4. Lou Hunley says:

    oh Wow! so now my teeth grinding and sleep apnea are related to ADHD too.

    I have severe teeth grinding problems. I had lost four teeth. So my dentist sent me to a specialist in Florida. (Wilkerson/Dupont Denistry in St. Petersburg) I live in South Carolina.
    I never knew there was a connection between teeth grinding and sleep apnea but when he explained it to me. It made perfect sense. He is designing a mouth piece for me that will open my airway by keeping my mouth slightly open. I have a mouthpiece but at best it only minimizes the damage, He also said this is why I have had severe neck and shoulder pain.

    Sometimes figuring out the medical maze out there is quite a challenge.

    Thanks for your article.

    • Hi Lou
      Glad you found the article helpful. It sounds like you have a good dentist. Yes the neck and shoulder pain is all connected to the teeth grinding. Doing yoga might help along with all the great things your dentist is doing.
      Jacqui

      • Lesley says:

        I had RLS thirty years ago. The doctor I worked for then told me to take Vitamin E tablets daily. They really worked.

  5. Gary says:

    Hello,
    I found out years ago that I am not a grinder of teeth, but a clencher. It has led to much dental work and sharp teeth. I have gotten used to the dental guard and it has helped a lot.
    I also have a bad habit of chewing my tongue, I wonder if that is also related, or just a bad habit I picked up somewhere.
    In any case, thanks for the info, Jacqui.

  6. Clare says:

    I grind my teeth at night (just found this out from my dentist – my front teeth have become very very sharp! and was fitted for a mouthguard); I’ve noticed recently that I clamp my jaw during the day time a lot; and I have RLS symptoms at night sometimes. Last summer, I also had RLS-esque symptoms in my arms in the day-time, which was pretty scary.

    I found that my RLS symptoms worsened when I had caffeine so I have quit my Coca Cola habit and have a cup of english breakfast every few days – no other caffeine. Symptoms are better. I also plan to take a multi-vitamin.

    Thanks for this, Jacqui! I had NO IDEA these symptoms were linked to ADHD.

    • Jacqueline Sinfield says:

      Hi Clare, great to hear from you!! Thanks for sharing your experiences with teeth grinding and RLS. Congrats on giving up caffeine!! that is huge!! If we work on the idea that RLS is due to low levels of dopamine, then exercising, mediation, Omega 3 supplements and Vitamin C will all help. Do you take ADD meds? if so does your RLS get better when you are no them? Give me a shout if you need any more help. hugs Jacqui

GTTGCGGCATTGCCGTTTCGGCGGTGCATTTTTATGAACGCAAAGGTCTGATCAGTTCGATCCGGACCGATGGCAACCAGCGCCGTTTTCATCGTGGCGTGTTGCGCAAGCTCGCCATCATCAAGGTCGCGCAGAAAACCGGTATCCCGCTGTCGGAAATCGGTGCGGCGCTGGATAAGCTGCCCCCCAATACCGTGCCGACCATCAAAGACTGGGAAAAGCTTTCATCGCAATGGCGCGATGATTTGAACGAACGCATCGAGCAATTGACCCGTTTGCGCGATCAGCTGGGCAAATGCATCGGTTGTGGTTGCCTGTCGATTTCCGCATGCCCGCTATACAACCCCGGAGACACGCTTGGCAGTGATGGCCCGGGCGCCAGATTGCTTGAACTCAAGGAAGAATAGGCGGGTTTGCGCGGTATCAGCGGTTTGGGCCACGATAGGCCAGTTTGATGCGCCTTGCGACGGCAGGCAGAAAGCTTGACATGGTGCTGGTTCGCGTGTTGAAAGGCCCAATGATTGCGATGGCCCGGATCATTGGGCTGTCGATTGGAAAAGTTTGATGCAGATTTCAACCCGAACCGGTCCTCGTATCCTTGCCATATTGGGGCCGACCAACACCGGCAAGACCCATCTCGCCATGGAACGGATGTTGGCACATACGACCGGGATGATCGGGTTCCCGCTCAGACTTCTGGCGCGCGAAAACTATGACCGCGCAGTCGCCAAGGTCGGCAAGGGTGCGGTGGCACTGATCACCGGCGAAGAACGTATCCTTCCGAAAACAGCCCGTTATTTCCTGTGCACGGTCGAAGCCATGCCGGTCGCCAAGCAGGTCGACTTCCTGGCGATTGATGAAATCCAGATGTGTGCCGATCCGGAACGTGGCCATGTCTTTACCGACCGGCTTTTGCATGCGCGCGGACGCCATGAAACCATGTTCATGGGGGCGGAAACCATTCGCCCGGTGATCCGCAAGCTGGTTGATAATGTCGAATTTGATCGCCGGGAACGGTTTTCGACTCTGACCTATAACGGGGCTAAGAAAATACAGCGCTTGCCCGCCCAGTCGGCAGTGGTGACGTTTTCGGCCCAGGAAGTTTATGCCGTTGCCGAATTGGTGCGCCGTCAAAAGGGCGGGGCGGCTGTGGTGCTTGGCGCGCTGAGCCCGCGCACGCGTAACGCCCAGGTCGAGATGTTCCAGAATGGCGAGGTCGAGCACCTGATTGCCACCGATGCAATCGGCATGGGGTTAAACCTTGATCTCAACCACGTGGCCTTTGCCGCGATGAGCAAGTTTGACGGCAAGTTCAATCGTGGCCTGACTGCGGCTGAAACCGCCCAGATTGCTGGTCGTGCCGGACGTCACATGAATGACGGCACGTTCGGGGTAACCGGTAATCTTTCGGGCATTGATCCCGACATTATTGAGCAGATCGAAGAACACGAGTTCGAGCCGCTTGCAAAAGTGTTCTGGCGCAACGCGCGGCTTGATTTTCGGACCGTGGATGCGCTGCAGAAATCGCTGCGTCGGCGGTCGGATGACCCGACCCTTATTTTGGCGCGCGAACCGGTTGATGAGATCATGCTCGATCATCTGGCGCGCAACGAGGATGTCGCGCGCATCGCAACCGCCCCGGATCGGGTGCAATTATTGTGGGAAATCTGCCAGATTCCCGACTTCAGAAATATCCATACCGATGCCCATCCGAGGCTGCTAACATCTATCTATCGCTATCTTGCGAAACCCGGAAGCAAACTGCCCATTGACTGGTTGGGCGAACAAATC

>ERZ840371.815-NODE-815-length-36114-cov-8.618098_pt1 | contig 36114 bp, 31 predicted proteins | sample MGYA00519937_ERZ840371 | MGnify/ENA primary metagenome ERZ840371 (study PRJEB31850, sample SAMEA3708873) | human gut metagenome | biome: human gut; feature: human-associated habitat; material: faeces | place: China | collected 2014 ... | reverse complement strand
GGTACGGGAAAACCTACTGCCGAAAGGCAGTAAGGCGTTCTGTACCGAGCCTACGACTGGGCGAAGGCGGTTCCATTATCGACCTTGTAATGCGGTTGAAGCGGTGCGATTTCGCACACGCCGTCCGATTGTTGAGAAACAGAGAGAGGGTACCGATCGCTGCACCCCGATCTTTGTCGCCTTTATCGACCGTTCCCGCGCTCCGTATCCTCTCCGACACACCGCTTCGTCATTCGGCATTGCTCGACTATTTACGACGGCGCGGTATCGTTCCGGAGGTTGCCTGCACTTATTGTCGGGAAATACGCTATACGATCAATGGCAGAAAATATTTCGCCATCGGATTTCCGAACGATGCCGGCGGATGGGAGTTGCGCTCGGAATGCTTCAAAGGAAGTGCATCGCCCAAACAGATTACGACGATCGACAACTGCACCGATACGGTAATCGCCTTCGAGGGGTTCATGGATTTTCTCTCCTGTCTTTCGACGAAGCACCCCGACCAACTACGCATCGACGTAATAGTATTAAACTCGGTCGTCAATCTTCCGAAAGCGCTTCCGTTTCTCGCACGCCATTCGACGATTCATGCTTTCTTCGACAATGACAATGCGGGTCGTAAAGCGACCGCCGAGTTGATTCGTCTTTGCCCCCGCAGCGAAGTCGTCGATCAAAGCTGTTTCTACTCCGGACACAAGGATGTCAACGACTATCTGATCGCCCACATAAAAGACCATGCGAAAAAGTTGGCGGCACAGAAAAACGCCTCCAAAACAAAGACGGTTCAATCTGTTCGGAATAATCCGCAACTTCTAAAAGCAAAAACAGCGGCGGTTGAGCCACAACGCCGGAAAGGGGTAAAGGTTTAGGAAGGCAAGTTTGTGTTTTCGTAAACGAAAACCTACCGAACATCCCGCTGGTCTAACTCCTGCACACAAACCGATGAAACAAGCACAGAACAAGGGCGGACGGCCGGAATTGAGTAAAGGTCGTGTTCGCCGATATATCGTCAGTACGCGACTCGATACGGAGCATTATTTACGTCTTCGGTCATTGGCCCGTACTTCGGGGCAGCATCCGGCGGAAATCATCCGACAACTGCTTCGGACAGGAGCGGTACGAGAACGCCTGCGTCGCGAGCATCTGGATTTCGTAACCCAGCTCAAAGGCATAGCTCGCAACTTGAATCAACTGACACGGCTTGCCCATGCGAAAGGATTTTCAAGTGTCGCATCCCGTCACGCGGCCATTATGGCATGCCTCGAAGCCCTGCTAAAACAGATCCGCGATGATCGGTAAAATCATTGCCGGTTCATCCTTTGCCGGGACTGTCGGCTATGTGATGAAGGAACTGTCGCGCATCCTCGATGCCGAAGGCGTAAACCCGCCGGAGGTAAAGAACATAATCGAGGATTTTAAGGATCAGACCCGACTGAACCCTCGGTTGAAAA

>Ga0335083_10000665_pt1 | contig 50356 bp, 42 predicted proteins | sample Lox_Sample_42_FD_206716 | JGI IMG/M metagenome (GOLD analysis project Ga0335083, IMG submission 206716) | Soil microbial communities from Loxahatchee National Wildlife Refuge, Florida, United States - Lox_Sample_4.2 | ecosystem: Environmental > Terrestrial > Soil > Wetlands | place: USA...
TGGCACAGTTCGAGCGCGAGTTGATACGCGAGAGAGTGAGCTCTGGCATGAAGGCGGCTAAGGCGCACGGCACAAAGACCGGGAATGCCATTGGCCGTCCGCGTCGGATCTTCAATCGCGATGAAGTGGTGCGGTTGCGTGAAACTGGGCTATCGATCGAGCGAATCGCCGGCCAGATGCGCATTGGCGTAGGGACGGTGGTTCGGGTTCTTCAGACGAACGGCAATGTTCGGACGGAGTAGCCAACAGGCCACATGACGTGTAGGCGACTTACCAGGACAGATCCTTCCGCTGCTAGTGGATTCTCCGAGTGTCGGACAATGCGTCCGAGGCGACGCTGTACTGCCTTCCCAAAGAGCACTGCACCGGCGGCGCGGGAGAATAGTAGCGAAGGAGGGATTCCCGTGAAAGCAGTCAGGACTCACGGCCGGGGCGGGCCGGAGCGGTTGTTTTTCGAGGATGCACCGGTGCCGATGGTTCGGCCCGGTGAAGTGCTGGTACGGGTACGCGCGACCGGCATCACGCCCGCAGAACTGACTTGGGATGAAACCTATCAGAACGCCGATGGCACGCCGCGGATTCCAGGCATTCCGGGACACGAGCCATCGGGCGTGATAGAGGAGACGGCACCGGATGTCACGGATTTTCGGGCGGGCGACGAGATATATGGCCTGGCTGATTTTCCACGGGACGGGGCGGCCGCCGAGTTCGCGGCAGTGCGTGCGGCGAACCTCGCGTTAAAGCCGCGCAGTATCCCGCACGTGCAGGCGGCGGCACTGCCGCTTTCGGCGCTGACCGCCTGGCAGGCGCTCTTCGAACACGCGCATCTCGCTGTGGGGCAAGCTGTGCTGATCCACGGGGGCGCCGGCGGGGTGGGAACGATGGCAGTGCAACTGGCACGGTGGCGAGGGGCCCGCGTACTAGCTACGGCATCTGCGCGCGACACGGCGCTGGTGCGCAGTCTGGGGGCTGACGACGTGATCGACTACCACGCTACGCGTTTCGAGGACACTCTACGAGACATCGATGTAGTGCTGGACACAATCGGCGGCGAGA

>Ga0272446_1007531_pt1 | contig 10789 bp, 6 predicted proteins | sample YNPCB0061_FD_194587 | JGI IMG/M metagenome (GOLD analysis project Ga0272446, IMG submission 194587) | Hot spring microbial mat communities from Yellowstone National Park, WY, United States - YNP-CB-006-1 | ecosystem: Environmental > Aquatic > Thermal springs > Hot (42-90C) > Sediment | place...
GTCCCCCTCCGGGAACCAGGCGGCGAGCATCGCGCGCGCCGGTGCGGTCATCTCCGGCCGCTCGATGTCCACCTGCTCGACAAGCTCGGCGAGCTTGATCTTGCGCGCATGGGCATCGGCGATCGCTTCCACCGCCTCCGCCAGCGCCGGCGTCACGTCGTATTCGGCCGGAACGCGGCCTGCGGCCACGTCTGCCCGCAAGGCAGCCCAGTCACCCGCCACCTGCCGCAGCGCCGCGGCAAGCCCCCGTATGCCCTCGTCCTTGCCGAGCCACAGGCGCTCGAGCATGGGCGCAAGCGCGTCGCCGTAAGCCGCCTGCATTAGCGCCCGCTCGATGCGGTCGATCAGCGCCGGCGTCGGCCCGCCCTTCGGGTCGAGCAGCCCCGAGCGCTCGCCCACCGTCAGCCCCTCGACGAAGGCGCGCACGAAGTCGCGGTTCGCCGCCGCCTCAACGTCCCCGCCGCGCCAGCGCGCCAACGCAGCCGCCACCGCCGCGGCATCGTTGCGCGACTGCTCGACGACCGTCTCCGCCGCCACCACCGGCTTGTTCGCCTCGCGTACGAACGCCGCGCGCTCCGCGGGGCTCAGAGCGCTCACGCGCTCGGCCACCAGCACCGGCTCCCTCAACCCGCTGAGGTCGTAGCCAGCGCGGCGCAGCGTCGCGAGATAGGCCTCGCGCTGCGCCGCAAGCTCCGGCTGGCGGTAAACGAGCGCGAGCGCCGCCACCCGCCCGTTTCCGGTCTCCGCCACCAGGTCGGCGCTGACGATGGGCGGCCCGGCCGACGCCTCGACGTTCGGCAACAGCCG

7. Wow! I never knew that restless leg syndrome was anything to do with ADD. I have suffered with it since childhood but only had it diagnosed in adulthood and was told by my GP that there is no treatment. It is always more severe when trying to sit still for any length of time such as in a meeting or on a car journey where I am not driving. I had always thought I had bad circulation but now I know differently.

    Thanks Jacqui

    Val

  8. Bjack says:

    Adderal xr definately will do it. Try vyvanse, as a pro-metabolic it works as you metabolize.

  9. Christine says:

    I’ve always been a teeth grinder At times it’s so loud that can wake others up with big screeching noises! Wish I could get used to a mouth guard, but they aren’t comfy to the point that I remove it in my sleep. I have cracked teeth, and on occasion wake up with stiff neck/shoulders or with a headache…Any suggestions other than mouth guard are definitely appreciated!

    • Jacqueline Sinfield says:

      Hi Christine
      Oh my goodness! you have really experienced some serious effects of teeth grinding. I am a big fan of hypnosis. I have found it to be really effective for a wide range of problems both for my clients. The company that I really like has a hypnosis for teeth grinding ..here is the link http://budurl.com/68qp
      Let me know how you get on!!!

      PS This is my affiliate link..I recommend them a lot… but don’t have to use that link.

  10. Sherra says:

    The only time I’ve had a problem with teeth grinding is when I was taking Adderall XR. After several months of taking it I noticed I would clench my jaw off and on all day. That, combined with the “rebound effect” I experienced on it prompted me to request a med change. I didn’t clench my jaw before taking it, and very, very rarely clench it now that I’ve switched meds (except when I’m angry, which isn’t often anymore).

    • Jacqueline Sinfield says:

      Hi Sherra..yes you are right..teeth grinding is reported a lot when people take Adderall. I am glad it went away when you changed meds. Also happy to hear you don’t get angry so often any more!! YAY!!

Trackbacks

  1. […] 4) Sleep difficulties People with ADD find it hard to fall asleep because their mind is working +++. They also find it hard to wake up in the morning and it takes them a while to ‘get going’. While Insomnia is the most well known sleeping difficulty, the other common ones for ADHD adults are Teeth Grinding, Sleep Apnea and Restless Leg Syndrome. […]